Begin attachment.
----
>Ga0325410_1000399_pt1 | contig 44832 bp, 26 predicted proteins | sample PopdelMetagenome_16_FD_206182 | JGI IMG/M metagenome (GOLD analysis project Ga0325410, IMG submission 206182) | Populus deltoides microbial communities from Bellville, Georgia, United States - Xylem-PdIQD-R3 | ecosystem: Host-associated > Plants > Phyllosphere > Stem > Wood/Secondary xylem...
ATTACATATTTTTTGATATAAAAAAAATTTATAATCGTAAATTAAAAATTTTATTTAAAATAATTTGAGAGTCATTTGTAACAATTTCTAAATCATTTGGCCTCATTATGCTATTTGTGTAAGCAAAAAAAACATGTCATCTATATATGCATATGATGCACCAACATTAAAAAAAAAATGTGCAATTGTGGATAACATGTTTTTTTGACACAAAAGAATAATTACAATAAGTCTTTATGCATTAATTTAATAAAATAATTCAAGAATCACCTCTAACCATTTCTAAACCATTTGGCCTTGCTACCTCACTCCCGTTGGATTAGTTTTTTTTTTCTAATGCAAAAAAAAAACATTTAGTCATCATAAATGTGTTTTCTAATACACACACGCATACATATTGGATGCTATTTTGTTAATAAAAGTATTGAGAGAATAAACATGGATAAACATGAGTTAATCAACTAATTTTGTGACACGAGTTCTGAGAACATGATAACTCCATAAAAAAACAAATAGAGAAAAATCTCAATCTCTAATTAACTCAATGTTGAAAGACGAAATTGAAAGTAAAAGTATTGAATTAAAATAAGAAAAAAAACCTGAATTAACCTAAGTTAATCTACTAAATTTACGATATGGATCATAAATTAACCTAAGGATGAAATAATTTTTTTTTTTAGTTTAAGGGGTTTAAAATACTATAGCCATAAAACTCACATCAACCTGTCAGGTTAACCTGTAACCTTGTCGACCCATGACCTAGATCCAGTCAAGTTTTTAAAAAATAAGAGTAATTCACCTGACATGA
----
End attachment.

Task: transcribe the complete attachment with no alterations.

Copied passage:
>Ga0325410_1000399_pt1 | contig 44832 bp, 26 predicted proteins | sample PopdelMetagenome_16_FD_206182 | JGI IMG/M metagenome (GOLD analysis project Ga0325410, IMG submission 206182) | Populus deltoides microbial communities from Bellville, Georgia, United States - Xylem-PdIQD-R3 | ecosystem: Host-associated > Plants > Phyllosphere > Stem > Wood/Secondary xylem...
ATTACATATTTTTTGATATAAAAAAAATTTATAATCGTAAATTAAAAATTTTATTTAAAATAATTTGAGAGTCATTTGTAACAATTTCTAAATCATTTGGCCTCATTATGCTATTTGTGTAAGCAAAAAAAACATGTCATCTATATATGCATATGATGCACCAACATTAAAAAAAAAATGTGCAATTGTGGATAACATGTTTTTTTGACACAAAAGAATAATTACAATAAGTCTTTATGCATTAATTTAATAAAATAATTCAAGAATCACCTCTAACCATTTCTAAACCATTTGGCCTTGCTACCTCACTCCCGTTGGATTAGTTTTTTTTTTCTAATGCAAAAAAAAAACATTTAGTCATCATAAATGTGTTTTCTAATACACACACGCATACATATTGGATGCTATTTTGTTAATAAAAGTATTGAGAGAATAAACATGGATAAACATGAGTTAATCAACTAATTTTGTGACACGAGTTCTGAGAACATGATAACTCCATAAAAAAACAAATAGAGAAAAATCTCAATCTCTAATTAACTCAATGTTGAAAGACGAAATTGAAAGTAAAAGTATTGAATTAAAATAAGAAAAAAAACCTGAATTAACCTAAGTTAATCTACTAAATTTACGATATGGATCATAAATTAACCTAAGGATGAAATAATTTTTTTTTTTAGTTTAAGGGGTTTAAAATACTATAGCCATAAAACTCACATCAACCTGTCAGGTTAACCTGTAACCTTGTCGACCCATGACCTAGATCCAGTCAAGTTTTTAAAAAATAAGAGTAATTCACCTGACATGA